Montenegro vote pits incumbent president against new blood

·4 min read

PODGORICA, Montenegro (AP) — Voters in small Montenegro go to the polls this weekend to choose their next president in a runoff between pro-Western incumbent Milo Djukanovic and Jakov Milatovic, a newcomer supported by the shaky governing coalition with links to neighboring Serbia.

Observers say Milatovic, a politician on the rise, stands a better chance than Djukanovic, who is credited with leading the Balkan nation to independence from Serbia and into NATO but whose long presence in Montenegrin politics has fueled a desire for change.

The ballot is being held after none of the candidates won enough support in the first round of voting two weeks ago. Here is a look at the main facts on Montenegro, Sunday's election and the two candidates:


Montenegro is a small nation of some 620,000 people, located in Europe's Balkan peninsula, by the Adriatic Sea. The country became independent after a referendum in 2006 following decades in a union with Serbia, but remains divided over relations with its much larger neighbor.

Politically, Montenegro is a member of NATO and now seeking to join the European Union. That effort, however, has been stalled because of political turmoil after a change of government in 2020. This has alarmed the West as Montenegro is considered a key ally in efforts to counter Russian influence and maintain stability in the Balkans.

Montenegro boasts stunning natural beauty in both its mountains and the sandy coastline.


Although the presidency in Montenegro is a more or less a ceremonial post, the vote is important because it could signal a political reshuffle ahead of early parliamentary election on June 11. Whichever candidate wins is expected to give an important boost to his party's chances in the June vote.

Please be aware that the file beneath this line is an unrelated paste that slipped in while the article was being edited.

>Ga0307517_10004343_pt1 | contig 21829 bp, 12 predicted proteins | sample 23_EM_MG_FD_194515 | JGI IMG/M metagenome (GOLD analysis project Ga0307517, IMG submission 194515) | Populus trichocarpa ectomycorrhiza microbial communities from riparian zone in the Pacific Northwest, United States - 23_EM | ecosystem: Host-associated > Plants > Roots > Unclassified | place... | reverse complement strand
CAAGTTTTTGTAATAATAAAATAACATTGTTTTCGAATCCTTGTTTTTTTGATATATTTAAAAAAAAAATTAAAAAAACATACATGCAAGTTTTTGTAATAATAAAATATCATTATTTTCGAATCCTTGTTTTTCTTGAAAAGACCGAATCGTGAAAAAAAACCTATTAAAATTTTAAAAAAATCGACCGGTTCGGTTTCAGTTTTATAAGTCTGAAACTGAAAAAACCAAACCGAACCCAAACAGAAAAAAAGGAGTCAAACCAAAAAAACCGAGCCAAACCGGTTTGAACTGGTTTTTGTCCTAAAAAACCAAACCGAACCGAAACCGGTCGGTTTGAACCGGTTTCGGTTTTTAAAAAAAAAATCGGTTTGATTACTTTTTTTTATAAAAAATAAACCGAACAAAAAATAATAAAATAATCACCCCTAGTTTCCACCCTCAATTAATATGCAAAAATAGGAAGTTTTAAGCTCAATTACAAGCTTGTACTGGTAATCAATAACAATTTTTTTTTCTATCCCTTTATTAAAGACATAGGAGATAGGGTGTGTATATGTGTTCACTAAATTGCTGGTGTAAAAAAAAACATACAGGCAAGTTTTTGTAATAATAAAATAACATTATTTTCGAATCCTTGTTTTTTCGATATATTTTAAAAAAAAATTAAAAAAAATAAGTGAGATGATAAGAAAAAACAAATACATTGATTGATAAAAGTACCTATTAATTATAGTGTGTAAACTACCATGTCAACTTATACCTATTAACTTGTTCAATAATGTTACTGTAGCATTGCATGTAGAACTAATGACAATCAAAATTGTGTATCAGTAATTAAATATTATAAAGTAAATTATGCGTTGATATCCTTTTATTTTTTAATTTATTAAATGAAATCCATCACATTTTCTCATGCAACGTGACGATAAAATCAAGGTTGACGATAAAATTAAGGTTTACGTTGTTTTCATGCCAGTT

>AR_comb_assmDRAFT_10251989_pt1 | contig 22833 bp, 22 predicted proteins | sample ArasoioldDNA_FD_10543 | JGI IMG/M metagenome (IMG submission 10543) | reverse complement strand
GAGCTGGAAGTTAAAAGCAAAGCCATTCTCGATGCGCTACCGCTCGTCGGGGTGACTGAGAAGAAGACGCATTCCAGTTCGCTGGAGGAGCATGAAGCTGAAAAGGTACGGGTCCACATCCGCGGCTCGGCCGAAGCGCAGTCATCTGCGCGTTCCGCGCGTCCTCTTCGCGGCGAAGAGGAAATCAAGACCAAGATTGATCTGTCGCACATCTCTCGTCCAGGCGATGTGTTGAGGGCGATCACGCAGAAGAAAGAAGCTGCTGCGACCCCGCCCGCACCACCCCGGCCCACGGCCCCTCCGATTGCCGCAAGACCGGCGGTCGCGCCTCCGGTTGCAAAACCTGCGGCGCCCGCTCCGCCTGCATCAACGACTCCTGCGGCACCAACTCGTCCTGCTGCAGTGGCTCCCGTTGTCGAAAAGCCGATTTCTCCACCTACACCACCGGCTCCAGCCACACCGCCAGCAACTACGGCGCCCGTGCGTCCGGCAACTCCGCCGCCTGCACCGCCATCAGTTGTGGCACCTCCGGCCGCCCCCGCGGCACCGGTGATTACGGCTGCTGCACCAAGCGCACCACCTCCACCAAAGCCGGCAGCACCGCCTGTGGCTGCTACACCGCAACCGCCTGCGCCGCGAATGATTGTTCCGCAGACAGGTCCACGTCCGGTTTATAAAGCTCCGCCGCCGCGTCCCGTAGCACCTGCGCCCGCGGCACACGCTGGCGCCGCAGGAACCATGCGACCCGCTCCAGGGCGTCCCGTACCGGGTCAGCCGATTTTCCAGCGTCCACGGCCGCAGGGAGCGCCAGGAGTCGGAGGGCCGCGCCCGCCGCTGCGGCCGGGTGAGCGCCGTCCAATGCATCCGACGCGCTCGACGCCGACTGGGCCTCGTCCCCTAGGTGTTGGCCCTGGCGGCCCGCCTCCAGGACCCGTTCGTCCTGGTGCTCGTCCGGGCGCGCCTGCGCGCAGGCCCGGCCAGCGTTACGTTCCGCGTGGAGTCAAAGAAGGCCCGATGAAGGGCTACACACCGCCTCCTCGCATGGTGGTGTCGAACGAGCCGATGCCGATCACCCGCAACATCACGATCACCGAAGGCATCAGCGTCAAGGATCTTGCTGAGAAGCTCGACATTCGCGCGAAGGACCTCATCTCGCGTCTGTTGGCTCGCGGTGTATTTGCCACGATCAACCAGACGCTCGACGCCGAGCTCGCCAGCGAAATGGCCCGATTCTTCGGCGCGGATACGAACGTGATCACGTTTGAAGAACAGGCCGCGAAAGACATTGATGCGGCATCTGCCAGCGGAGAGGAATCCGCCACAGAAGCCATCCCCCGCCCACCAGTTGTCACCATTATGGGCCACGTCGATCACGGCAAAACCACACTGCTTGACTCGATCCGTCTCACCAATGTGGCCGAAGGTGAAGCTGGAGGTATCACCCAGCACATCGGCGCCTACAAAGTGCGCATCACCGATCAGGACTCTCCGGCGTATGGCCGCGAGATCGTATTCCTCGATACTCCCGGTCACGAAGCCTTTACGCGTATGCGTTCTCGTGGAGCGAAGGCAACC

Djukanovic has insisted that voters also chose whether Montenegro will advance toward EU integration or will continue to “stumble,” as has been the case in the past 2 1/2 years since his Democratic Party of Socialists was ousted with the help of the Serbian Orthodox Church in Montenegro.

Milatovic, who served in the first post-DPS government after three decades, says Djukanovic and his party devastated Montenegro during their rule, allowing crime and corruption to engulf society.


MILO DJUKANOVIC: At the age of 61, Djukanovic is possibly Europe's longest-serving politician who first became prime minister at 29 and has stayed in power for the past 32 years. Djukanovic has been the prime minister and president on multiple occasions, serving practically unchallenged until now.

Djukanovic and his DPS kept Montenegro stable while wars raged in the rest of the Balkans during the 1990s. He turned away from Serbia and pushed for independence in 2006, and later defied Slavic ally Russia in 2017 to take his nation into NATO.

Nowadays, Djukanovic says his mission is not over because Montenegro is again under threat from neighboring Serbia's expansionist policies and Russia's influence. Djukanovic has accused his opponent Milatovic and the current government of “brutal populism” in leading the country.

JAKOV MILATOVIC: Young and successful — the 36-year-old economist earned his education in Britain and the United States — Milatovic has appealed to voters disillusioned with established politicians like Djukanovic. Milatovic already has declared Djukanovic's era over, campaigning on the need for change and promising a better future.

Milatovic's Europe Now emerged after the first government that resulted from the 2020 parliamentary elections collapsed. As the economy minister, Milatovic gained popular support by increasing salaries but critics say this was done at the cost of the already depleted health system and not based on real economic improvements.

If Milatovic wins his Europe Now movement could find itself in a position to dominate the next government that will be formed after the June 11 vote. Milatovic says he is pro-EU, while opponents point to his close ties to the Serbian Orthodox Church and groups that want the country to revive its historically close relations with Serbia.


Polls open from 0500GMT until 1800GMT. Montenegro has some 540,000 eligible voters and turnout in the country is usually relatively high. First projections of the final tally will be given about an hour after polls close by usually reliable local monitoring agencies. Official results are expected later in the evening or on Monday.

Predrag Milic, The Associated Press